Why New Year’s Resolutions Often Fall Flat

Many people celebrate the New Year by setting goals for themselves. While this is a noble pursuit in theory, the vast majority of these resolutions end up in failure. In fact, only eight percent of people actually succeed with their New Year’s resolutions. But why don’t more people follow through with their goals for the New Year?

Here’s why New Year’s resolutions often fall flat.

Don’t Wait for an Arbitrary Start Time

It’s difficult to put an exact number on how many people set New Year’s resolutions. However, pulling data from Google searches can tell us a lot about what people are looking up around that time. By far the most popular resolution-related search according to iQuanti is, “Get Healthy,” which garnered almost 63 million searches at the beginning of 2017.

The next top search query was “Get Organized,” with about 33 million searches. Clearly a lot of people are setting New Year’s resolutions for themselves. “Live Life to the Fullest,” “Learn New Hobbies,” and “Spend Less/Save More” all came in with between 15 and 20 million searches.

It’s safe to assume that a lot of these searches are coming from the same people. Still, more than 60 million people are choosing to use the New Year as an impetus to change themselves! The problem is that flipping to a new calendar year doesn’t actually change anything about you. This is why so many people end up failing with their New Year’s resolutions. They’re hoping that something external from them will allow them to change, when in reality, that motivation needs to come from within.

When you feel ready to change, don’t wait—do it! It doesn’t matter if it’s on January 1 or July 22. You’re only going to be successful with your transformation if you truly want it.

Don’t Be Abstract with Your Resolutions

What’s something that all of the top resolution searches from the previous section have in common? None of them imply any sort of specificity. There are a lot of things that go into “getting healthy.” It’s far more effective to think about specific things that you can do than to just set an abstract goal. For example, try to exercise twice per week and stop drinking as much soda. These are small, but easily achievable goals.

The same theory holds for getting to a better place financially. There are tons of approaches people can take in order to reach this goal. You can figure out how to more effectively budget your money. If you’re really in a tough spot with money, consider ways to reduce your debt levels. Organizations such as Freedom Debt Relief specifically work with clients who need help working with creditors. This isn’t too good to be true. Countless reviews and testimonials tell the show they have a track record of success.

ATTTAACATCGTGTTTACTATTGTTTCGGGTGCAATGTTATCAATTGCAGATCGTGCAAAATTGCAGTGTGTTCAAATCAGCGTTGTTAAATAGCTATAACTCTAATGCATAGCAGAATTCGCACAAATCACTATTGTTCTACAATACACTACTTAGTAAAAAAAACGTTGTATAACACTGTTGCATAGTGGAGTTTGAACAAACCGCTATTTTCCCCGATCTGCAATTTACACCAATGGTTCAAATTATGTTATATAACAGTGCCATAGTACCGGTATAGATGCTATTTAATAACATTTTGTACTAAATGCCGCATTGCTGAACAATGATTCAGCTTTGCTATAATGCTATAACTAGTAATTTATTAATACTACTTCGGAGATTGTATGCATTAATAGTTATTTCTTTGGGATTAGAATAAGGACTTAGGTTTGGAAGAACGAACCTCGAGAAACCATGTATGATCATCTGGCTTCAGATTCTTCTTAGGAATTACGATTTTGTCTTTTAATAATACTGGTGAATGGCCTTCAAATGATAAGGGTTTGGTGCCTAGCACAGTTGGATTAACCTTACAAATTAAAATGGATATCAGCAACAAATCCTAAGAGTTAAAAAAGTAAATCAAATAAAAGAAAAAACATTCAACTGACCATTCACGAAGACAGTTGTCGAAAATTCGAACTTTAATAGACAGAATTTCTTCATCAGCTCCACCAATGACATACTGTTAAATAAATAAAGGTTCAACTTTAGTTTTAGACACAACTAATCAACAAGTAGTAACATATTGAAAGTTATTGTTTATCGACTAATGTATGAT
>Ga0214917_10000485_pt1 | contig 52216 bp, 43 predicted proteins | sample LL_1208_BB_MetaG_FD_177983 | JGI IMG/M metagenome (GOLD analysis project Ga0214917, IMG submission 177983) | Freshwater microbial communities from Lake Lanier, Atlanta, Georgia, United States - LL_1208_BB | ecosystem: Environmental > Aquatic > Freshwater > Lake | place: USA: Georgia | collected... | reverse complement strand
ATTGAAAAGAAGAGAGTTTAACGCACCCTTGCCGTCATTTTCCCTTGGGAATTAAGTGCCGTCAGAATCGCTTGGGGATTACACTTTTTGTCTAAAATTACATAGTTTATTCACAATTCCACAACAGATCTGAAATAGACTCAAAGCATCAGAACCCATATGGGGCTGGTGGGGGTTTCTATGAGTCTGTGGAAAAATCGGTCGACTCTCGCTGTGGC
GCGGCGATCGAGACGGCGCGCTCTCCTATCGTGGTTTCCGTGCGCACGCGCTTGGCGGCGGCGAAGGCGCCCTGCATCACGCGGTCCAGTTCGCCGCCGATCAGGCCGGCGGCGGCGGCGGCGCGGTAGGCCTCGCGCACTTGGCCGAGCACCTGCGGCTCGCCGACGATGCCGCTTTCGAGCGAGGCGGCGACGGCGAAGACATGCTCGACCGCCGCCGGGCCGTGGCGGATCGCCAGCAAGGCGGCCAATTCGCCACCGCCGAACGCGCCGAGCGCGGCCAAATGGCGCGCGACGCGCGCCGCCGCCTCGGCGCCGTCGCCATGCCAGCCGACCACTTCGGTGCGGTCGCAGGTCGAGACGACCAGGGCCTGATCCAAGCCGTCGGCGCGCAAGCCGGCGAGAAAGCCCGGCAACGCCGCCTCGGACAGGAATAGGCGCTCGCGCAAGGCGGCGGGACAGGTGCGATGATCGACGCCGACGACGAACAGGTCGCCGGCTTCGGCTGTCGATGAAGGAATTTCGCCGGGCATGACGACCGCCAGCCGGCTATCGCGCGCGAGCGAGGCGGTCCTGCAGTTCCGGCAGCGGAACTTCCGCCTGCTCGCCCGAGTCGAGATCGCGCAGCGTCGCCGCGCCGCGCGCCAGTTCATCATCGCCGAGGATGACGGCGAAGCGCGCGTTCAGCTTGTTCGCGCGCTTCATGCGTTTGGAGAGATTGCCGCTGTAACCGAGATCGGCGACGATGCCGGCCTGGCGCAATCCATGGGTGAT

People Don’t Set Realistic Goals for Themselves

Possibly the strongest underlying reason why so many people fail at sticking to their resolutions is because they don’t set realistic goals. There’s no way you can go from being a couch potato to running every day by just snapping your fingers. In order to be successful with your New Year’s resolutions, you need to be reasonable with yourself. This can be difficult—especially if you really need to drastically improve your life in a certain way. However, you won’t benefit by trying to go all or nothing.

Change takes time, and a ton of effort. That’s just the reality. But if you ease yourself into it with gradual improvements, after a few years, you’ll be able to look back and see that you’ve truly accomplished something great.

Few people manage to stick to their New Year’s resolutions. Actually, most people don’t even keep them for more than a month. About 80 percent of them have been abandoned by February. This is largely because people approach them with the wrong mentality. Change your thinking, and you’ll be able to make improvements to your life as well.

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